“Put your trust in the inexhaustible nature of the murmur.” Breton


From the repeat bloomers, then, believing

their need was understood—expressed in coming

back, back again, arched upright, scented, red

against the trellis,


and from the bee throbbing its thorax against wet

siding outside my studio before the sun

touches it. Sex? Or prelude to? Either way

it pulses, thrusts, stops.


Staghorn sumac, for another, here today, about

to be dust, ditto the wild motherwort,

seed-brown, falling over, finished for the year—

runnel, rivulet, rill of a lost voice.


It came, too, from the hydrangea Quick Fire,

falling forward on its long canes, tipping

conical blooms that were green, ivory,

then blush with coppery hues.


The murmur which barely concealed the silver

of knife blades, fine metallic slashing, scraping,

sharpening, whetting, stone

finally crying out enough, enough.


Photo By: Jim, the Photographer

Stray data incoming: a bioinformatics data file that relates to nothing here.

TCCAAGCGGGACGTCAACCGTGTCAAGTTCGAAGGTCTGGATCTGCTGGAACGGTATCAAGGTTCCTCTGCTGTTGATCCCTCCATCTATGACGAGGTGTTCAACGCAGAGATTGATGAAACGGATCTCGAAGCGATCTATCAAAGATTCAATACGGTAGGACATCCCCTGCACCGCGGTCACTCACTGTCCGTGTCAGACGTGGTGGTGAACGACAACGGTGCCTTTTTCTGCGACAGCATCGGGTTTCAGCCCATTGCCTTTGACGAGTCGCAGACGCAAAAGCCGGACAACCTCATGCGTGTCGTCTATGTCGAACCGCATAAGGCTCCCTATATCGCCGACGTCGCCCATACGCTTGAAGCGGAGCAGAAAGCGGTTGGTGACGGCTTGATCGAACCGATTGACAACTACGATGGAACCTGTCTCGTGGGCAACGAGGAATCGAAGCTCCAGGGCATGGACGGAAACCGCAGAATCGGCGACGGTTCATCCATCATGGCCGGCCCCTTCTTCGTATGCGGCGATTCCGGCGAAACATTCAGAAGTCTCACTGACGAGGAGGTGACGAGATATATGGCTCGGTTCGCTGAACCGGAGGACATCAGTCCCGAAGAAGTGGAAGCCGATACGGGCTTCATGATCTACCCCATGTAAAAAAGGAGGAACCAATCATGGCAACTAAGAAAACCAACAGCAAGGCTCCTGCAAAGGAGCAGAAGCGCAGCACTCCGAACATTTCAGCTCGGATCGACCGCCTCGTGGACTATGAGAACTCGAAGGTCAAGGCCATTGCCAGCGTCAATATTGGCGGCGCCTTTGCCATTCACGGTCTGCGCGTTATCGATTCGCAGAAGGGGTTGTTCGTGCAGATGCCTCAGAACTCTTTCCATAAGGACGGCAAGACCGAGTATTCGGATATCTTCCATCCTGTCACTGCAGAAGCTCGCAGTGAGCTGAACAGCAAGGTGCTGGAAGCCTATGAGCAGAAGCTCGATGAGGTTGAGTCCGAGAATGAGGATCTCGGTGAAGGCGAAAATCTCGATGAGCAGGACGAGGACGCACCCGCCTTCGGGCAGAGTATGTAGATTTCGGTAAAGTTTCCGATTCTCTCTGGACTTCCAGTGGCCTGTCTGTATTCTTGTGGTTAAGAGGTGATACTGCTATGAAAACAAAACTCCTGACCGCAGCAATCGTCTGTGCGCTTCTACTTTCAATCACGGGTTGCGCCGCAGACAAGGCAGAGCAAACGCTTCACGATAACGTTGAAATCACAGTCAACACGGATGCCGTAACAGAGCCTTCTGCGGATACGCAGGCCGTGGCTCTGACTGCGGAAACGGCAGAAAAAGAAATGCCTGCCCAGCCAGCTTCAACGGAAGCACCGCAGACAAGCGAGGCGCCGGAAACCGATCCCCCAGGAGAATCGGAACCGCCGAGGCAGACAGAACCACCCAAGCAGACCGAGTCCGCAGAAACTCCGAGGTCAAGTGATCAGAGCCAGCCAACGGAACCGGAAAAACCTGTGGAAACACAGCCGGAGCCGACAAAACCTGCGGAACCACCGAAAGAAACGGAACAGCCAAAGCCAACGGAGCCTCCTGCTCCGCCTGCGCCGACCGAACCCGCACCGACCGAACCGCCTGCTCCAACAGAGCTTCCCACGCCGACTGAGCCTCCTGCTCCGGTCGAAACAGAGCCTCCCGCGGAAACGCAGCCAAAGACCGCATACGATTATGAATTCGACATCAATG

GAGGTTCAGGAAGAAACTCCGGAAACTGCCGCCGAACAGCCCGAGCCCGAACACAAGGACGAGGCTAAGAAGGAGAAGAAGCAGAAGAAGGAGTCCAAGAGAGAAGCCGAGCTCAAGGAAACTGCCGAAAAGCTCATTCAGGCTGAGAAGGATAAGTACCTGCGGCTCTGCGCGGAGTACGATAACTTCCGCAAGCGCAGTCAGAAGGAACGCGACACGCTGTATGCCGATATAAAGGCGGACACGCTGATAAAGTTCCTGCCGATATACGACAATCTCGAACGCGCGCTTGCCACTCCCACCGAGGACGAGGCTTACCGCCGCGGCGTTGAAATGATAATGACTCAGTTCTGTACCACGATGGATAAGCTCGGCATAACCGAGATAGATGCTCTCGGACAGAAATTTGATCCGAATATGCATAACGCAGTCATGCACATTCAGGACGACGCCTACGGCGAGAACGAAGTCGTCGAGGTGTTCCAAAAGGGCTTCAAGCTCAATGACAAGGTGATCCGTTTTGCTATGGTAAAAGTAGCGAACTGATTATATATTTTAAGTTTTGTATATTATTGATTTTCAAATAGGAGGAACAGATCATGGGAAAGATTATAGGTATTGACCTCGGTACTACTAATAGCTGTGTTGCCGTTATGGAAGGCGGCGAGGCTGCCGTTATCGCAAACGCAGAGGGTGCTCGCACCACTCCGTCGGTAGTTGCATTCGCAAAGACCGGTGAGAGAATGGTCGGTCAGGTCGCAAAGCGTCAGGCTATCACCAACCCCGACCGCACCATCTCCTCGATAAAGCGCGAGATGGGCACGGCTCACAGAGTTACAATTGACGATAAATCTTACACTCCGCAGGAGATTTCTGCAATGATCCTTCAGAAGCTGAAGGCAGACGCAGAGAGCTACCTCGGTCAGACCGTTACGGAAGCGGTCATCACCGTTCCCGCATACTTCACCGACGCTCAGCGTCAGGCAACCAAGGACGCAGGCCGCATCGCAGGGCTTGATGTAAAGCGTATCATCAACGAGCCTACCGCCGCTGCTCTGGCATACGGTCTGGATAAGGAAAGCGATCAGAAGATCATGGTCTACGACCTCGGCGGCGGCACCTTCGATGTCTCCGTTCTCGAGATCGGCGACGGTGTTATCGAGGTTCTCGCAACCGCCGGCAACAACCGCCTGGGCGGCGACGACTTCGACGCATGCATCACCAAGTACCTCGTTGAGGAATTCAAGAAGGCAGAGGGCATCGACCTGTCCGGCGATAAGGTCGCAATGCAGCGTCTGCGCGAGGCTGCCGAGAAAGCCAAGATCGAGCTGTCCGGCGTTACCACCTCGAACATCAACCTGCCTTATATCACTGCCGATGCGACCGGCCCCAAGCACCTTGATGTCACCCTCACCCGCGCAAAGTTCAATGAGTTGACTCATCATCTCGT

About Author

Patricia Clark is Poet-in-Residence and Professor in the Department of Writing at Grand Valley State University. Author of four volumes of poetry, Patricia’s latest book is Sunday Rising. Her work has been featured on Poetry Daily and Verse Daily, also appearing in The Atlantic, Gettysburg Review, Poetry, Slate, and Stand. She is also the author of a chapbook, Given the Trees, in the Voices from the American Land series. Patricia has had writing residencies at The MacDowell Colony, the Virginia Center for the Arts, Ragdale, and the Tyrone Guthrie Center in Annaghmakerrig, Ireland.

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